Government Says Asking Sweden to Return Thak Lany is ‘Useless’

The Interior Ministry on Sunday accused unspecified foreigners of “trafficking” opposition Senator Thak Lany to Sweden, but said it would be futile to ask Stockholm to send her back.

Ms. Lany, an opposition senator for the legacy Sam Rainsy Party, fled Cambodia soon after Prime Minister Hun Sen sued her in July over a speech in which she allegedly accused him of ordering the July 10 assassination of popular political analyst Kem Ley.

Thak Lany in a photograph posted to her Facebook page.
Thak Lany in a photograph posted to her Facebook page.

The Phnom Penh Municipal Court convicted her in absentia of defamation and incitement on Thursday and sentenced her to 18 months in jail.

After Thursday’s verdict, Ms. Lany’s husband, Chhun Bun San, said that the U.N. had helped get his wife out of the country and that she had been granted political asylum in Sweden. Sweden’s Migration Agency, which handles asylum requests, said Ms. Lany received a residence permit on September 2, but declined to discuss her case further.

Though the prison sentence was accompanied by an arrest warrant, Interior Ministry spokesman Khieu Sopheak said on Sunday that Cambodia was unlikely to ask Sweden to extradite the senator.

“It is useless,” he said of an extradition request. “If we ask them to bring [her] back, maybe their people will not follow our request.”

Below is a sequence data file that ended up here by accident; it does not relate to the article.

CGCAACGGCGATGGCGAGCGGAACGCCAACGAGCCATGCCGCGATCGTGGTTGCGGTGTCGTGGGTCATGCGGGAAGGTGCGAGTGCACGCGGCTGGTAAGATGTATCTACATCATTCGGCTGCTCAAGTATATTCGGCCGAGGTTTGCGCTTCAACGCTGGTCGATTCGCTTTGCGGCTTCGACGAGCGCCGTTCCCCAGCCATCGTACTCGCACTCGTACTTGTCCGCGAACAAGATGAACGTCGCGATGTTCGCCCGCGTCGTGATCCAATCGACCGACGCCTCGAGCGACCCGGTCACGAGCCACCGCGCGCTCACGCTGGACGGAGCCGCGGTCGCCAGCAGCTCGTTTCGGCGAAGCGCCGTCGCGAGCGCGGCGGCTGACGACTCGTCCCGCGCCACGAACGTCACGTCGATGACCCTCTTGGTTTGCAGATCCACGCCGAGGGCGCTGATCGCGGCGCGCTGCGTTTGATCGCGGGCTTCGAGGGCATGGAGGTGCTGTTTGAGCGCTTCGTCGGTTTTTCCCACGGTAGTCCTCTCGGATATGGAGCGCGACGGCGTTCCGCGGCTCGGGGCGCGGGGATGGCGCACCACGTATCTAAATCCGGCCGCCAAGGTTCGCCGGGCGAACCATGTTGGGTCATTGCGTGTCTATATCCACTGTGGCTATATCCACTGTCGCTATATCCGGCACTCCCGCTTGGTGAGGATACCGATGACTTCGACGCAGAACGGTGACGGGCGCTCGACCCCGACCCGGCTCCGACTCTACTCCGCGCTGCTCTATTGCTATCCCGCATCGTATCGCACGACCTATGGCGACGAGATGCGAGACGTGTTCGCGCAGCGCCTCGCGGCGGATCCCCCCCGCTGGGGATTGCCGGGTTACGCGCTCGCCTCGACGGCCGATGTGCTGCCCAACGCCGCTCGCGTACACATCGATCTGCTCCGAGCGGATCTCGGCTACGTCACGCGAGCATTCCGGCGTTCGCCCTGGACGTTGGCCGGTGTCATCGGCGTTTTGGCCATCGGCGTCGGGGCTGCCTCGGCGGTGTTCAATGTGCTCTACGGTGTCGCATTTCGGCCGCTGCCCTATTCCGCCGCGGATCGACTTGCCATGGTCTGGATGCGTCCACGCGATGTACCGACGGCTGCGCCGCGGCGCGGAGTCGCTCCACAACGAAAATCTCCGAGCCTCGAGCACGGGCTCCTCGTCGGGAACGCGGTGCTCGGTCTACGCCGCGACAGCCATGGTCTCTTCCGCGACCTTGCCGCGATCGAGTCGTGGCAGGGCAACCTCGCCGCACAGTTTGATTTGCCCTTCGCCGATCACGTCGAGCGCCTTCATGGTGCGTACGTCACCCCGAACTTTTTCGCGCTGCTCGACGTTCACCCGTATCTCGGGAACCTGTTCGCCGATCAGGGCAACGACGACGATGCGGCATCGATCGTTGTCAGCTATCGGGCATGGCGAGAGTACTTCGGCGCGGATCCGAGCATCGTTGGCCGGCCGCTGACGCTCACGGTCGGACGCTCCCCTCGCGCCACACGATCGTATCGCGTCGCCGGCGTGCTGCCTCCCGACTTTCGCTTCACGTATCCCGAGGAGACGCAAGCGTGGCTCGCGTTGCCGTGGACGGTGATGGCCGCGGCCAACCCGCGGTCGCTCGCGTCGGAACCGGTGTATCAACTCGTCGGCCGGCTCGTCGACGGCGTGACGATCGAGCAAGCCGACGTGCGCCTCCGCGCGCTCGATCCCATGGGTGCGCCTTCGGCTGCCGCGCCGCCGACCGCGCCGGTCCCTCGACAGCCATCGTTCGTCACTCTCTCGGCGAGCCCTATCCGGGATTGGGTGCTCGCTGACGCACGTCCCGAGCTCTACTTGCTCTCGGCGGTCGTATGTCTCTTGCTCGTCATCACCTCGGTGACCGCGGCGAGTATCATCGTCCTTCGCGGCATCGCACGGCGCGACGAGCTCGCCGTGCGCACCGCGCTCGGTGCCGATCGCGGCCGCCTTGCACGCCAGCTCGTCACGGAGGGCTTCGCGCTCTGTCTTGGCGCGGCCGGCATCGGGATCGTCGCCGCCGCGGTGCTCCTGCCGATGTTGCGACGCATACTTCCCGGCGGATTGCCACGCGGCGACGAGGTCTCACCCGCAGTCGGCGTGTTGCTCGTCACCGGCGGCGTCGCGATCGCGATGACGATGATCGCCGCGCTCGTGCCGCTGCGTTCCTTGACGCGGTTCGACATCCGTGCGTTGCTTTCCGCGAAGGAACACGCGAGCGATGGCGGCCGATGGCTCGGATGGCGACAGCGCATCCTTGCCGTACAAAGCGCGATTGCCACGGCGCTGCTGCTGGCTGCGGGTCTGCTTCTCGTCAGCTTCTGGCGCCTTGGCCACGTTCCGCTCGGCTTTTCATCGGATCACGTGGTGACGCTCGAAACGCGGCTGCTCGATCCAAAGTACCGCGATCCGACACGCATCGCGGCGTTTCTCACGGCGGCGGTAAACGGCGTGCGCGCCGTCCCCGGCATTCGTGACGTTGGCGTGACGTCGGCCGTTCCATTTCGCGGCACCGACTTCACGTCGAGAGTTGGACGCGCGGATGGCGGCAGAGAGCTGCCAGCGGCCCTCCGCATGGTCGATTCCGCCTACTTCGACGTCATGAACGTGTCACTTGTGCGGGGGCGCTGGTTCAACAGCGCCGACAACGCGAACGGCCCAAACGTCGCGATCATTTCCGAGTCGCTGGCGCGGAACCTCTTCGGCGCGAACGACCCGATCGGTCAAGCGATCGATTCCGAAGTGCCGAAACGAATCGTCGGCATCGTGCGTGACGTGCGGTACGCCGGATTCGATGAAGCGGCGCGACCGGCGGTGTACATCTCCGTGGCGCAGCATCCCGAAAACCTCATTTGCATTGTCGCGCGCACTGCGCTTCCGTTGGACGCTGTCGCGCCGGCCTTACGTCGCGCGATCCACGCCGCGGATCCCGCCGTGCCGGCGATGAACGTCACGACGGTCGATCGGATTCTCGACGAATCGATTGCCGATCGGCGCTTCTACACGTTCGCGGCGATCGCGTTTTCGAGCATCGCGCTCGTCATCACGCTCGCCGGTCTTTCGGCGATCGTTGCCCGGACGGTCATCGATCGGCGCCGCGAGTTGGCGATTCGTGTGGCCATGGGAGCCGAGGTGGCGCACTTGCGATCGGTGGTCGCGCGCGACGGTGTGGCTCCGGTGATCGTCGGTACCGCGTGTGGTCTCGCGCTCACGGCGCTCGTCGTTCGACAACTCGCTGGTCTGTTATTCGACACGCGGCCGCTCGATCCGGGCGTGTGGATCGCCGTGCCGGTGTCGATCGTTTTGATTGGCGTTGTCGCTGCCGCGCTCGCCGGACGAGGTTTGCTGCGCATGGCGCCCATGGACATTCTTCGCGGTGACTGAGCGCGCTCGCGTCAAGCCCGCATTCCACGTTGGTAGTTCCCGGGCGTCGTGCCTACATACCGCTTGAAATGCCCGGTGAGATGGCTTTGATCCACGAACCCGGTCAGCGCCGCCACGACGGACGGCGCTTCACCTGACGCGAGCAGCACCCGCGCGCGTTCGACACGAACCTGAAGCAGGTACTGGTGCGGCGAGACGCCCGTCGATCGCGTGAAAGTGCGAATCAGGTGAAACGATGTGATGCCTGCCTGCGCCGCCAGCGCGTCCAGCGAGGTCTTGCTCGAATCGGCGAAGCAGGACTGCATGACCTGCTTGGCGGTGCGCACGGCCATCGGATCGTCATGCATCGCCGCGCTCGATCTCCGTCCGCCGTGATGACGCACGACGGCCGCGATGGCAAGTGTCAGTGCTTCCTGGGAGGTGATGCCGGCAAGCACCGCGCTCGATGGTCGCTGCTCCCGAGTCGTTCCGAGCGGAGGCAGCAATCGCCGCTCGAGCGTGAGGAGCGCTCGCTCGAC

“What is important is we have convicted her in this country,” he added. “She’ll come in time. The arrest warrant is still valid.”

Days after filing his lawsuit, Mr. Hun Sen said he had caught wind of plans Ms. Lany was making to leave Cambodia and publicly warned that she would be arrested if she tried.

It remains unclear exactly how the senator got out of the country. The Bangkok office of the U.N. High Commissioner for Refugees would neither confirm nor deny that it helped, citing agency policy that bars it from commenting on individual cases.

General Sopheak declined to name the U.N., but accused a “foreigner institution” of effectively smuggling her out of Cambodia.

“She had been trafficked by some institution,” he said. “It is a trafficking case.”

Cambodia has in the past asked Interpol to issue a so-called international “red notice” for criminals who have fled the country and whom the government wants to be sent back.

But the head of Cambodia’s Interpol office, Pork Kolkoma, said on Sunday that he was not aware of any plans to ask for a red notice for Ms. Lany.

Ms. Lany was convicted based on a video clip purporting to show her accusing the prime minister of Kem Ley’s murder in a speech to party supporters in Ratanakkiri province.

The senator denies making the accusation and claims the recording was doctored.

She is the fifth opposition lawmaker to be handed jail time by a Cambodian court in the past year in what the U.N. and U.S. have both described as a politically motivated legal assault on government critics ahead of crucial elections.

(Additional reporting by Khuon Narim)

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